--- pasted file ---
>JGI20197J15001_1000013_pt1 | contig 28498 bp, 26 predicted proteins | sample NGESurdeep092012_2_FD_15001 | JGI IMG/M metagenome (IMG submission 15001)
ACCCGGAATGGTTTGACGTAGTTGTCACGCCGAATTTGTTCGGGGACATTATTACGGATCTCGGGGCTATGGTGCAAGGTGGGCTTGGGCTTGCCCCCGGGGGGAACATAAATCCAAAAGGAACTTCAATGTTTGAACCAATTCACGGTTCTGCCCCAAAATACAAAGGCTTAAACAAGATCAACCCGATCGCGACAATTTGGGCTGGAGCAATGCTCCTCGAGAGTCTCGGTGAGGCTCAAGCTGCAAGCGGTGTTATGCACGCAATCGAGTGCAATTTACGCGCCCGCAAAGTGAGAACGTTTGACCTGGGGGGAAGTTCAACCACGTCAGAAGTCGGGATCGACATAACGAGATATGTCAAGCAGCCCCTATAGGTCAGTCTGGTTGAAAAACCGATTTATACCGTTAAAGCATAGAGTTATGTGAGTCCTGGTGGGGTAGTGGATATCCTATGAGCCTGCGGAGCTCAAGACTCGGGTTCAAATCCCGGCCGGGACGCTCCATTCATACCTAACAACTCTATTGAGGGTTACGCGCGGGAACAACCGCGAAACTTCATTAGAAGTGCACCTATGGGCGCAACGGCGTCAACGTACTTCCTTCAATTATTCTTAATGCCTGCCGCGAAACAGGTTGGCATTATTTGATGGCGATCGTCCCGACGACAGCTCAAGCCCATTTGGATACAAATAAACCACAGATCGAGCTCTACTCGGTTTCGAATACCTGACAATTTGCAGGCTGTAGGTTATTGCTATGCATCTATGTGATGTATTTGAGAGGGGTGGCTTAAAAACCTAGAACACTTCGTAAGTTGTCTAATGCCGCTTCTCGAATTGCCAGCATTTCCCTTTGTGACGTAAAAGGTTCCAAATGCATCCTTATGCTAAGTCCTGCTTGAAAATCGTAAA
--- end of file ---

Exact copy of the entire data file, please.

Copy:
>JGI20197J15001_1000013_pt1 | contig 28498 bp, 26 predicted proteins | sample NGESurdeep092012_2_FD_15001 | JGI IMG/M metagenome (IMG submission 15001)
ACCCGGAATGGTTTGACGTAGTTGTCACGCCGAATTTGTTCGGGGACATTATTACGGATCTCGGGGCTATGGTGCAAGGTGGGCTTGGGCTTGCCCCCGGGGGGAACATAAATCCAAAAGGAACTTCAATGTTTGAACCAATTCACGGTTCTGCCCCAAAATACAAAGGCTTAAACAAGATCAACCCGATCGCGACAATTTGGGCTGGAGCAATGCTCCTCGAGAGTCTCGGTGAGGCTCAAGCTGCAAGCGGTGTTATGCACGCAATCGAGTGCAATTTACGCGCCCGCAAAGTGAGAACGTTTGACCTGGGGGGAAGTTCAACCACGTCAGAAGTCGGGATCGACATAACGAGATATGTCAAGCAGCCCCTATAGGTCAGTCTGGTTGAAAAACCGATTTATACCGTTAAAGCATAGAGTTATGTGAGTCCTGGTGGGGTAGTGGATATCCTATGAGCCTGCGGAGCTCAAGACTCGGGTTCAAATCCCGGCCGGGACGCTCCATTCATACCTAACAACTCTATTGAGGGTTACGCGCGGGAACAACCGCGAAACTTCATTAGAAGTGCACCTATGGGCGCAACGGCGTCAACGTACTTCCTTCAATTATTCTTAATGCCTGCCGCGAAACAGGTTGGCATTATTTGATGGCGATCGTCCCGACGACAGCTCAAGCCCATTTGGATACAAATAAACCACAGATCGAGCTCTACTCGGTTTCGAATACCTGACAATTTGCAGGCTGTAGGTTATTGCTATGCATCTATGTGATGTATTTGAGAGGGGTGGCTTAAAAACCTAGAACACTTCGTAAGTTGTCTAATGCCGCTTCTCGAATTGCCAGCATTTCCCTTTGTGACGTAAAAGGTTCCAAATGCATCCTTATGCTAAGTCCTGCTTGAAAATCGTAAA